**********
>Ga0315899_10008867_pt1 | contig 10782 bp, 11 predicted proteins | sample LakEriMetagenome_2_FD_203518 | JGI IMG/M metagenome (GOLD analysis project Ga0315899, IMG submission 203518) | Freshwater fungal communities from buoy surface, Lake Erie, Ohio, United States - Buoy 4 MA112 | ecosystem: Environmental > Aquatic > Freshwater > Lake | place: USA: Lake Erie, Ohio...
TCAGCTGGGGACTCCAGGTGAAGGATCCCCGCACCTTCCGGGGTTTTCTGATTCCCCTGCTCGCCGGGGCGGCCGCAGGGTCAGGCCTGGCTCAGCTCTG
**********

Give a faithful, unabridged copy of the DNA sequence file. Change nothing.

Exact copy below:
>Ga0315899_10008867_pt1 | contig 10782 bp, 11 predicted proteins | sample LakEriMetagenome_2_FD_203518 | JGI IMG/M metagenome (GOLD analysis project Ga0315899, IMG submission 203518) | Freshwater fungal communities from buoy surface, Lake Erie, Ohio, United States - Buoy 4 MA112 | ecosystem: Environmental > Aquatic > Freshwater > Lake | place: USA: Lake Erie, Ohio...
TCAGCTGGGGACTCCAGGTGAAGGATCCCCGCACCTTCCGGGGTTTTCTGATTCCCCTGCTCGCCGGGGCGGCCGCAGGGTCAGGCCTGGCTCAGCTCTG